Skin cancer can affect anyone, regardless of race

Experts recommend skin cancer screenings for people with a family history of the disease.

(CNN) – More than three million cases of skin cancer are diagnosed in the United States each year, making it the most common type of cancer.  Many people with darker skin tone may think they aren’t at risk; however skin cancer can strike anyone.

For Sonya Perry, worrying about skin cancer was low on her list of priorities, “I took no precautions as a child growing up and even as a young adult to protect myself from the sun.”

That didn’t change, even when she found an odd spot under her nail about eight years ago.  What was thought to be an abnormality eventually was determined to be skin cancer and in Sonya’s case, melanoma.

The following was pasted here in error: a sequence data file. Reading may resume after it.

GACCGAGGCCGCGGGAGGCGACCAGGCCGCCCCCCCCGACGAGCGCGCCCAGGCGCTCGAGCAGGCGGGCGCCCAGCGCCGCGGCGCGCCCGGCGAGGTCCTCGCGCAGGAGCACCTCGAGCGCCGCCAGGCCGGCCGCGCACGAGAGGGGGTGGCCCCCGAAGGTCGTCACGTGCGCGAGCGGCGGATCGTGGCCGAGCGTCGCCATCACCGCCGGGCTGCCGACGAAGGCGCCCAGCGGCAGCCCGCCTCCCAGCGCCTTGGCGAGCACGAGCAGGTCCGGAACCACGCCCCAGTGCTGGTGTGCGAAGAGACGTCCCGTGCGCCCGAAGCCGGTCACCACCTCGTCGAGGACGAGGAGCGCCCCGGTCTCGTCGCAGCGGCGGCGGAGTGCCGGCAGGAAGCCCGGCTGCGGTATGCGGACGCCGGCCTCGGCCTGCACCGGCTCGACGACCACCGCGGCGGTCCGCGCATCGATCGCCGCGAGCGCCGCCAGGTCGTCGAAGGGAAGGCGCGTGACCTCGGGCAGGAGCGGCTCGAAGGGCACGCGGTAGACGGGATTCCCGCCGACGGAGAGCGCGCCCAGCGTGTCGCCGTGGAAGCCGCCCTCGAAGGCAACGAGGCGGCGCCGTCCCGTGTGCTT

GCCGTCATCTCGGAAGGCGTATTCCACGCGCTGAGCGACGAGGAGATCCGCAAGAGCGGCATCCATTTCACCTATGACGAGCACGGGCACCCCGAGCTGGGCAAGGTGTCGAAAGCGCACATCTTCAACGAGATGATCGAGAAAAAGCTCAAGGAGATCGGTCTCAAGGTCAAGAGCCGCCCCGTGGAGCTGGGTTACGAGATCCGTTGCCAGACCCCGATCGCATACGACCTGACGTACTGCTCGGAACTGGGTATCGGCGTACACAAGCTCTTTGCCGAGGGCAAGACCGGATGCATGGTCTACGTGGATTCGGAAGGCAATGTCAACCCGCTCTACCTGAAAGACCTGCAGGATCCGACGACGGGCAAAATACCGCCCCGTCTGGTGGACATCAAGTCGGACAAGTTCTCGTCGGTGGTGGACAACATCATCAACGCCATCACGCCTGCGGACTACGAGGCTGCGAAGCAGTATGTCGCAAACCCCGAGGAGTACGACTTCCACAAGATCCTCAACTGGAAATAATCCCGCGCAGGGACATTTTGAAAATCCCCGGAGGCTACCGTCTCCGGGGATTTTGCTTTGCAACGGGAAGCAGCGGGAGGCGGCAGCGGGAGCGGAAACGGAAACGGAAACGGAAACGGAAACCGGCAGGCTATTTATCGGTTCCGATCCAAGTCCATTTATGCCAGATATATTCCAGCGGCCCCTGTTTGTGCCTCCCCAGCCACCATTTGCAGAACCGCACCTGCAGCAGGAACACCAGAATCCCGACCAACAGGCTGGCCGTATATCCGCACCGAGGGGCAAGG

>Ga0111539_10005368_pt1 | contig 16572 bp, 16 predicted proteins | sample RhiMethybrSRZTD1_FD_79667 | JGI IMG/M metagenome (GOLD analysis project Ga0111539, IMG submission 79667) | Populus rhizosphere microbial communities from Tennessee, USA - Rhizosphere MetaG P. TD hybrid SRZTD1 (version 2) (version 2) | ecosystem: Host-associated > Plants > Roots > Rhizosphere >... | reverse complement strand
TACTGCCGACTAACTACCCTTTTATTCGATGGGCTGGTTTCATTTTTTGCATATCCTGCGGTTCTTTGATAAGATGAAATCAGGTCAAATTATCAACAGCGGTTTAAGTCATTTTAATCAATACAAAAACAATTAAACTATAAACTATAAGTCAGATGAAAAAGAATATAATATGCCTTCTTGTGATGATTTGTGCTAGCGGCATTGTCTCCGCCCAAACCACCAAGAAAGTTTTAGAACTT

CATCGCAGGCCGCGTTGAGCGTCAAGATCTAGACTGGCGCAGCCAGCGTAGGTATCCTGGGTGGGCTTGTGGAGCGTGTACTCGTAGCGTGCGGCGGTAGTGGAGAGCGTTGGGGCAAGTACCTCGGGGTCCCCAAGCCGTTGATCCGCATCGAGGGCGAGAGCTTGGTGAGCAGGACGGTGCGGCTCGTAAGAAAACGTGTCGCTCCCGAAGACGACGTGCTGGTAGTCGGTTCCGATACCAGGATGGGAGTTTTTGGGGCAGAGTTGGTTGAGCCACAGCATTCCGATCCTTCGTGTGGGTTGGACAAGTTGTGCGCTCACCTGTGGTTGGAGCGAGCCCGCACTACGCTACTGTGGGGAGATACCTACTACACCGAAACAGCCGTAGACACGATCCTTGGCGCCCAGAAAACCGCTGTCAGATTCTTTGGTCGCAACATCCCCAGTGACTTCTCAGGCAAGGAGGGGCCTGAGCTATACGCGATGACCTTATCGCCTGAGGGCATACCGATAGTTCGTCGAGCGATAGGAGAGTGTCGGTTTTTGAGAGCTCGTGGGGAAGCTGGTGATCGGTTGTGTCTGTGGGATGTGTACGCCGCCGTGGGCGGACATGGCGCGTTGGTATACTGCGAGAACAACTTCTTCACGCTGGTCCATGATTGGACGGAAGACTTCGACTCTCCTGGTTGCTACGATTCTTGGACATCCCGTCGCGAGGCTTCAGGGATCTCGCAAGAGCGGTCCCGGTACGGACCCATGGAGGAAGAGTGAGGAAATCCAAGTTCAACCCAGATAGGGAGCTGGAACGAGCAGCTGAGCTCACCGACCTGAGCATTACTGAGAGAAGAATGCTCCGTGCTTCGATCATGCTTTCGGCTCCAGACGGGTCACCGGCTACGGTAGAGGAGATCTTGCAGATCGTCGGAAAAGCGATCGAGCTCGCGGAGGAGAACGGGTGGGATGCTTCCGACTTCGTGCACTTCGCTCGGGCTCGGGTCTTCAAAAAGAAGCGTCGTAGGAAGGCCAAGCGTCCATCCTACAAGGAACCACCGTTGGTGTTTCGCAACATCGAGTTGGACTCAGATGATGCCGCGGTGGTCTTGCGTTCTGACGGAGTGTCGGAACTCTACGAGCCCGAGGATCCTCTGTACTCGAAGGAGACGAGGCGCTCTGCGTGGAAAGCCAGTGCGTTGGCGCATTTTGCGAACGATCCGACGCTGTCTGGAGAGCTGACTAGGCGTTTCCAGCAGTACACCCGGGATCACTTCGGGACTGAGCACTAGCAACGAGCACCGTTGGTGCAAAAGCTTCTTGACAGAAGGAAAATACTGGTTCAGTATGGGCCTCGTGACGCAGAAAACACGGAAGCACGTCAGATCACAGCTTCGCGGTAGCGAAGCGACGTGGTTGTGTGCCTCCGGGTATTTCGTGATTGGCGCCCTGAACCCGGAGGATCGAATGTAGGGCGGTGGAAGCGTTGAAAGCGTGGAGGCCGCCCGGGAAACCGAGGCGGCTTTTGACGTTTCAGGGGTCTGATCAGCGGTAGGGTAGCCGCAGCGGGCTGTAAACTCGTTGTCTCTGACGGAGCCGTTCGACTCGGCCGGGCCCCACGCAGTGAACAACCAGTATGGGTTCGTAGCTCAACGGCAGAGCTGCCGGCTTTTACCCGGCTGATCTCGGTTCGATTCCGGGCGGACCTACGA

Melanoma forms in the cells that make pigment called melanin, which gives skin its color and may protect it from damage from ultra violet rays, which is why people with darker skin are less likely to get skin cancer than those with lighter complexions.

“Though it is less common it does appear to be more deadly in that population in the sense if you look at survival for melanoma in African Americans it’s much lower than if you look at the Caucasian population and they do tend to present with more advanced disease than Caucasian patients,” said Dr. Ragini Kudchadkar.

“I just want everyone to understand it’s not so much sun related it not because you’re African American or Caucasian, it’s because it’s cancer and it can effect anyone, anytime,” Perry continued.

Experts recommend routine skin cancer screening for people with a family history of the disease as well as those with atypical moles.

Copyright CNN 2015

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